Quotulatiousness

January 7, 2018

Now we know how to get more women in the STEM fields

Filed under: Education, Science, Technology — Tags: , , — Nicholas @ 05:00

Toni Airaksinen reviews the findings of Professors Parson and Ozaki, who believe they’ve identified the key factors holding back young women from studying STEM subjects:

Two professors believe that “masculine STEM ideals”—like “asking good questions” and “putting school first” — are to blame for the lack of women in math and science courses.

Laura Parson, a professor at Auburn University, and Casey Ozaki, who teaches education at the University of North Dakota, advanced the notion in an article published in the latest issue of the NASPA Journal About Women in Higher Education, noting that women are not only “less likely to major in STEM fields” than are men, but those who do study science, technology, engineering, and math are less likely to graduate than their male classmates.

Together, Parson and Ozaki interviewed eight female students majoring in math or physics to learn more about why women struggle in STEM. From their interviews, the professors learned that many women feel pressure to conform to so-called “masculine” norms.

According to the professors, these masculine norms include “asking good questions,” “capacity for abstract thought and rational thought processes,” “motivation,” the expectation that students would be “independent” thinkers, and a relatively low fear of failure.

“This requirement that the average student asks questions and speaks in class is based on the typical undergraduate man,” they contend.

Unfortunately for the female students, many of them indicated difficulty embodying these traits, reporting that they tend to ask fewer questions in class than do their male peers, and have noticed that other women in their classes share the same inclination.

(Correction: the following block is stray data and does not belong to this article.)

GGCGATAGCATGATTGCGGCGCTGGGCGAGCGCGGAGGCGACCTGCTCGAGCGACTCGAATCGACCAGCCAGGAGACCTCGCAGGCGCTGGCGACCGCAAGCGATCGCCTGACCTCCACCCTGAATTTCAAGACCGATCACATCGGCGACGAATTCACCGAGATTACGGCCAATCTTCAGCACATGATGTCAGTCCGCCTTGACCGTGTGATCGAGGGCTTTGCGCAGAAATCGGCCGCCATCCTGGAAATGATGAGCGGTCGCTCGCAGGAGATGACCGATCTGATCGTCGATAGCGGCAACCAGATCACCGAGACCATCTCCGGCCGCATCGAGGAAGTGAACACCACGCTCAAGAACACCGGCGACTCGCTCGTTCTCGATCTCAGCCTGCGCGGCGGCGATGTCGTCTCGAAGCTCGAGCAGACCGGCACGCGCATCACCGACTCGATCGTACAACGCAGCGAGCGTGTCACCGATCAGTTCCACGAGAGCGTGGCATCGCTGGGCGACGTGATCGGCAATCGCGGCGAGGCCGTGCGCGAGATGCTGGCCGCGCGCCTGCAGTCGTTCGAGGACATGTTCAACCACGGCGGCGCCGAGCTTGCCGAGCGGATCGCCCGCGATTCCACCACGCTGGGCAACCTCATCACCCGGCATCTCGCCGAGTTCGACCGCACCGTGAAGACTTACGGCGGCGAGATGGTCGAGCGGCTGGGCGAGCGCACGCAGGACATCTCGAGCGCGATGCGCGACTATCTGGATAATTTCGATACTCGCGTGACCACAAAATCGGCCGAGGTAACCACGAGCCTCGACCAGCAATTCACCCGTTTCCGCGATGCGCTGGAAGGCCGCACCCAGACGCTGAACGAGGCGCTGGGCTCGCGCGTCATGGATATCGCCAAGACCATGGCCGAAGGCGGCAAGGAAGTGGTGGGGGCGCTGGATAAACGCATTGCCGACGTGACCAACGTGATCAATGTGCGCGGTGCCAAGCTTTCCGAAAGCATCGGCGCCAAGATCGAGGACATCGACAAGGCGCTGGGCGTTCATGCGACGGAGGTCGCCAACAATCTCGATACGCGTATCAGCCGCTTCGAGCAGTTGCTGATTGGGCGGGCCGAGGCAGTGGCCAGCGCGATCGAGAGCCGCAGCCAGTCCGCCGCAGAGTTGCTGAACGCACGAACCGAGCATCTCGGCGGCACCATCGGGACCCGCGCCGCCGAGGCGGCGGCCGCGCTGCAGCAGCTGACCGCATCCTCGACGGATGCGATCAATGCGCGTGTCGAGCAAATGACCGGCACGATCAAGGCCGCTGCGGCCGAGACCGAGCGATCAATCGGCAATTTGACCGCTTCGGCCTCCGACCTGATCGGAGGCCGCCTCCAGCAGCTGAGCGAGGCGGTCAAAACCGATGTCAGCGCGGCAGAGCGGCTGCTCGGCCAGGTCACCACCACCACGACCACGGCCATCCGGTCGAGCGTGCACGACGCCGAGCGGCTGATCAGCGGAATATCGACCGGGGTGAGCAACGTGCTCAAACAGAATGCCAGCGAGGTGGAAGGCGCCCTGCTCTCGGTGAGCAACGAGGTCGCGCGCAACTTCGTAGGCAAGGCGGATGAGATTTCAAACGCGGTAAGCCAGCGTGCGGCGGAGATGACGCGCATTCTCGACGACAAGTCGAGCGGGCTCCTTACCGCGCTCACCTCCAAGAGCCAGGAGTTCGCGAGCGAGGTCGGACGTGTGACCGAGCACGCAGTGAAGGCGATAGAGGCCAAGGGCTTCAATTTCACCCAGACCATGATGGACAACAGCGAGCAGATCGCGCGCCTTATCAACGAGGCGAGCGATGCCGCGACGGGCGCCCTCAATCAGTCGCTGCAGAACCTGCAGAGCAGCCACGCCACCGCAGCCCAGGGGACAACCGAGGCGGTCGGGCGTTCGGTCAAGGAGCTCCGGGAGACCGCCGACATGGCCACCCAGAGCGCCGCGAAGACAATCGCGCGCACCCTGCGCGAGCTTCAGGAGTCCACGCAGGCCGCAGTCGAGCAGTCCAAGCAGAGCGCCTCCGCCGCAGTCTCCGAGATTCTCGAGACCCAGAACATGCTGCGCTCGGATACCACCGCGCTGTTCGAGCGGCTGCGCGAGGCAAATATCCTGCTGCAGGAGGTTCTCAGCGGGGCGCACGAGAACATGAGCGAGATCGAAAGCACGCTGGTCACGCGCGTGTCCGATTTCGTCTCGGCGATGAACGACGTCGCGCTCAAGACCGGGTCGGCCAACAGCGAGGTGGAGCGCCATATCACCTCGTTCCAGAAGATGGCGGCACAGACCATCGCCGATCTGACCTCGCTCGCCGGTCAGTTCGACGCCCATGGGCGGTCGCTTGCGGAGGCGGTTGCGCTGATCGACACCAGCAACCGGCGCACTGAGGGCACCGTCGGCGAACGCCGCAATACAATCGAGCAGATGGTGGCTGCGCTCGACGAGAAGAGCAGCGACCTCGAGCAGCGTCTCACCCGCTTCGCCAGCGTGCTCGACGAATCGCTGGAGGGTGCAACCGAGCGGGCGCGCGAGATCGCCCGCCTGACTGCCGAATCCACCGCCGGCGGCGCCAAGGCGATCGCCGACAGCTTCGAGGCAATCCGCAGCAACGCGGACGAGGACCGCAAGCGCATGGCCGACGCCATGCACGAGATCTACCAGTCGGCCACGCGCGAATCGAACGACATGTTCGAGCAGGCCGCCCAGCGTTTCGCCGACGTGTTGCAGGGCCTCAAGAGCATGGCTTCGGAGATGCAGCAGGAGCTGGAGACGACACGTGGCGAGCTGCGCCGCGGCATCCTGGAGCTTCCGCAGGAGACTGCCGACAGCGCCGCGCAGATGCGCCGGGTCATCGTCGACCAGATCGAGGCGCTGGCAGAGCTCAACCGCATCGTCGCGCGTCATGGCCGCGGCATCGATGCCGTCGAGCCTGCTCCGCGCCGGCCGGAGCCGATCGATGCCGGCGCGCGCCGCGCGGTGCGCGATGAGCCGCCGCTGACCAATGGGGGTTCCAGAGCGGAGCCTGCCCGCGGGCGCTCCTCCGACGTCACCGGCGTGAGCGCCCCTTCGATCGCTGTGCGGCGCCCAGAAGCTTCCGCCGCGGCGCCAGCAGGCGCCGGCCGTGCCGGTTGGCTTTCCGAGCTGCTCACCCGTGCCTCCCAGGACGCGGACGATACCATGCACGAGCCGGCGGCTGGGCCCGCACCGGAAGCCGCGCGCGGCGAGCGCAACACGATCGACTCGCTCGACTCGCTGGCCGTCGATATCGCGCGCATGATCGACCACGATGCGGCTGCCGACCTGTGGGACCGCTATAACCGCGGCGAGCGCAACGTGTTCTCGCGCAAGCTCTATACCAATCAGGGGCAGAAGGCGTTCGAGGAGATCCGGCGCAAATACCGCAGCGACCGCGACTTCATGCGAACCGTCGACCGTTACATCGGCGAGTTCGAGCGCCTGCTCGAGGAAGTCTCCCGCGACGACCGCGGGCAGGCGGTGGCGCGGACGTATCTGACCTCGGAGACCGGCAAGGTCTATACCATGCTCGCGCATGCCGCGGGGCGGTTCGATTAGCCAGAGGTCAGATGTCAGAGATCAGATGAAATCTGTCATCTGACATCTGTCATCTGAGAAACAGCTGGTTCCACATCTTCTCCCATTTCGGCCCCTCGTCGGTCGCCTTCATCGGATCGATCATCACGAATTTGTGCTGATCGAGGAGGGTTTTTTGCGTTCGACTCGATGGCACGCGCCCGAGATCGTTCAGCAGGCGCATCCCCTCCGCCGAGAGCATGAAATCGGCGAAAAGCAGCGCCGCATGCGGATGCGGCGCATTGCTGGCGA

So what’s to be done? How can we ensure that female students significantly outnumber men in the STEM departments as they now do in most other university departments?

Parson and Ozaki spell out a few recommendations for STEM programs, saying for instance that academic departments should “redefine success by changing expectations,” such as letting women write down questions instead of asking them out-loud. They also recommended that more women are hired, but notably did not mention any concerns over merit.

They also declare that “an important aspect of changing the masculine nature of STEM is diversifying STEM fields,” and suggest that hiring more female faculty members could lead to increased enrollment of female students because “women faculty have been found to increase participation, feelings of inclusion and belonging, and women’s perceptions of identity compatibility.”

Achieving “a critical mass of women” in STEM, the professors predict, would serve to weaken “the masculine STEM discourses of individualism and competition” while promoting “connectivity and relatedness,” which they believe will help to create the sense of “community” desired by the students they interviewed.

“Improving the chilly climate in STEM fields requires revising the STEM institution from one that is masculine to one that is inclusive for non-men, non-White students,” they conclude.

I mean, it’s obvious now that they’ve spelled it out for us, isn’t it?

Inside the Rolls Royce Armoured Car I THE GREAT WAR Special

Filed under: Britain, History, Military, Technology, WW1 — Tags: , , , — Nicholas @ 04:00

The Great War
Published on 6 Jan 2018

Check out The Tank Museum on Patreon: https://www.patreon.com/tankmuseum